About the Human Microbiome

The Human Microbiome is the collection of all the microorganisms living in association with the human body. These communities consist of a variety of microorganisms including eukaryotes, archaea, bacteria and viruses. Bacteria in an average human body number ten times more than human cells, for a total of about 1000 more genes than are present in the human genome. Because of their small size, however, microorganisms make up only about 1 to 3 percent of our body mass (that's 2 to 6 pounds of bacteria in a 200-pound adult). These microbes are generally not harmful to us, in fact they are essential for maintaining health. For example, they produce some vitamins that we do not have the genes to make, break down our food to extract nutrients we need to survive, teach our immune systems how to recognize dangerous invaders and even produce helpful anti-inflammatory compounds that fight off other disease-causing microbes. An ever-growing number of studies have demonstrated that changes in the composition of our microbiomes correlate with numerous disease states, raising the possibility that manipulation of these communities could be used to treat disease.

The Human Microbiome Project

The NIH Common Fund Human Microbiome Project (HMP) was established in 2008, with the mission of generating resources that would enable the comprehensive characterization of the human microbiome and analysis of its role in human health and disease.

Traditional microbiology has focused on the study of individual species as isolated units. However the vast majority of microbial species have never been successfully isolated as viable specimens for analysis, presumably because their growth is dependent upon a specific microenvironment that has not been, or cannot be, reproduced experimentally. Advances in DNA sequencing technologies have created a new field of research, called metagenomics, allowing comprehensive examination of microbial communities, without the need for cultivation. Instead of examining the genome of an individual bacterial strain that has been grown in a laboratory, the metagenomic approach examines the collection of genomes derived from microbial communities sampled from natural environments. In the HMP, this method will complement genetic analyses of known isolated strains, providing unprecedented information about the complexity of human microbial communities.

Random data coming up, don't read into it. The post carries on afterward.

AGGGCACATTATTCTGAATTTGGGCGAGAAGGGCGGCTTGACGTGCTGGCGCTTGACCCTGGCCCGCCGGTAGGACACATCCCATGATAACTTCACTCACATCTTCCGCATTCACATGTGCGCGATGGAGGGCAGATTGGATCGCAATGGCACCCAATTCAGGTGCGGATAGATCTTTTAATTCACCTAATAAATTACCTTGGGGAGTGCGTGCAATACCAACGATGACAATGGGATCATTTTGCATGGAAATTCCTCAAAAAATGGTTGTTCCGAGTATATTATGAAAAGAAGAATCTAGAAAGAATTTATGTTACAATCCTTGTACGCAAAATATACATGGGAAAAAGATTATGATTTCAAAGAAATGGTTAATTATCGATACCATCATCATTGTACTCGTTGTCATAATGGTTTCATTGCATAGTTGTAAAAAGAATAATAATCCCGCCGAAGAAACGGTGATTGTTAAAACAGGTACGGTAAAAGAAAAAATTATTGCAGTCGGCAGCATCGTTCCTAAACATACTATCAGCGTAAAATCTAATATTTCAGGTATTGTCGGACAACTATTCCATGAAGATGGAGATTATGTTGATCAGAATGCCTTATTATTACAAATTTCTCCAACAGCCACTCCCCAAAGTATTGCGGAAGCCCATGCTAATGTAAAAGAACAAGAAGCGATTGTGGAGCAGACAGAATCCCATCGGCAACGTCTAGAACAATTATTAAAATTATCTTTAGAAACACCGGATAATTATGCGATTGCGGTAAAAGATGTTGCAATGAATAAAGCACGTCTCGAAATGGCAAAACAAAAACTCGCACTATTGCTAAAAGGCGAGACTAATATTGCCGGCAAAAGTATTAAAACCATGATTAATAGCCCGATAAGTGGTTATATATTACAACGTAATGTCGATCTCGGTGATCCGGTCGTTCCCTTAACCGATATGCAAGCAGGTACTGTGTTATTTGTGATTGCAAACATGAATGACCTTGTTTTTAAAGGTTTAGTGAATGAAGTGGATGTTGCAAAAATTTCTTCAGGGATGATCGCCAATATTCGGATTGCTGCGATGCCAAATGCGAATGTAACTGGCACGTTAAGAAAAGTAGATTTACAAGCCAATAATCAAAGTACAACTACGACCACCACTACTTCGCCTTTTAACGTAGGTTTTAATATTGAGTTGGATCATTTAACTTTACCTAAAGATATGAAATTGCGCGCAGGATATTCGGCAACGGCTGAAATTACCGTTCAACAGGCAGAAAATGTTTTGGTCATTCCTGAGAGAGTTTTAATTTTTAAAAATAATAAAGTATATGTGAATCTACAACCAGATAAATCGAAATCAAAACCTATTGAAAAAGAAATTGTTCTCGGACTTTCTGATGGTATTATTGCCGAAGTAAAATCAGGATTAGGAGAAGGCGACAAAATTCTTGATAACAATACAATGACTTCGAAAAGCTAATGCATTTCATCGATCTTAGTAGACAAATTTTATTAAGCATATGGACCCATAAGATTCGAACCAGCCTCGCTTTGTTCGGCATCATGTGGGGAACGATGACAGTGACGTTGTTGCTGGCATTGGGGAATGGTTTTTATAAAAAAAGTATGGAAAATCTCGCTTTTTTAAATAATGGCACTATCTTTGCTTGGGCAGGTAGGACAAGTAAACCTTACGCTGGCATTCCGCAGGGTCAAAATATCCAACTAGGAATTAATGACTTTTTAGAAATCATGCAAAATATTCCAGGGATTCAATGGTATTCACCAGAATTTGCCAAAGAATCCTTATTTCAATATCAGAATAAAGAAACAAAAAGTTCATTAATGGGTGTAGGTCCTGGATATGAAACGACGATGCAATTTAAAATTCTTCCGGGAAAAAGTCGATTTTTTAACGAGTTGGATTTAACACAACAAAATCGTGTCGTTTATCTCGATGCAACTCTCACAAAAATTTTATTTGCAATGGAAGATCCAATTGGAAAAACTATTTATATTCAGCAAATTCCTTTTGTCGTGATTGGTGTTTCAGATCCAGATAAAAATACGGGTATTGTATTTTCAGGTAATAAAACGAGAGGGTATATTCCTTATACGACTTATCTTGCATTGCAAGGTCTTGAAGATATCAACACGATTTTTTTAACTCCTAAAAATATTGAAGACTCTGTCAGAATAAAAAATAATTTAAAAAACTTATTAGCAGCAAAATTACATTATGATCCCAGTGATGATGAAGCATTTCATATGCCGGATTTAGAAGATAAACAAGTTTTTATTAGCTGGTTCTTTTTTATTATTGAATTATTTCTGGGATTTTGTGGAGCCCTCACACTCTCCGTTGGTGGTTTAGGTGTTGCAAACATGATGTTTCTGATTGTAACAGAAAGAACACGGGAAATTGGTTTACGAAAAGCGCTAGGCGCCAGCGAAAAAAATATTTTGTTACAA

The HMP has characterized the microbial communities found at several different sites on the human body: nasal passages, oral cavity, skin, gastrointestinal tract, and urogenital tract. The project has examined the role of these microbes in human health and disease. The 5 stated aims of the project included:

The HMP is an interdisciplinary effort funded by the NIH Common Fund. HMP1 included four sequencing centers — the Broad Institute, the Baylor College of Medicine, Washington University School of Medicine, and the J. Craig Venter Institute, the Data and Analysis and Coordination Center (DACC), and several investigators.


  • Over 2,200 reference strains isolated from the human body have been sequenced
  • 300 healthy adults between the ages of 18 and 40 were sampled at five major body sites: oral cavity, nasal cavity, skin, gastrointestinal tract and urogenital tract; with a total of 15 or 18 specific body sites. Subjects were sampled at one to three visits, for a total of over 11,000 samples. See Data Model for more details.
  • Raw and processed sequencing data for both reference and metagenomic strains are available through the legacy HMP1 Data Browser. Metagenomic data is also availabkle through the HMP Portal.
  • The iHMP Consortium published two landmark papers in the June 14, 2012 issue of Nature and a series of companion papers in several PLoS journals. These papers establish a foundation to catalyze and aid a myriad of studies ranging from basic to translational to clinical.

Nature Papers

Public Library of Science (PLOS) Papers

Member Organizations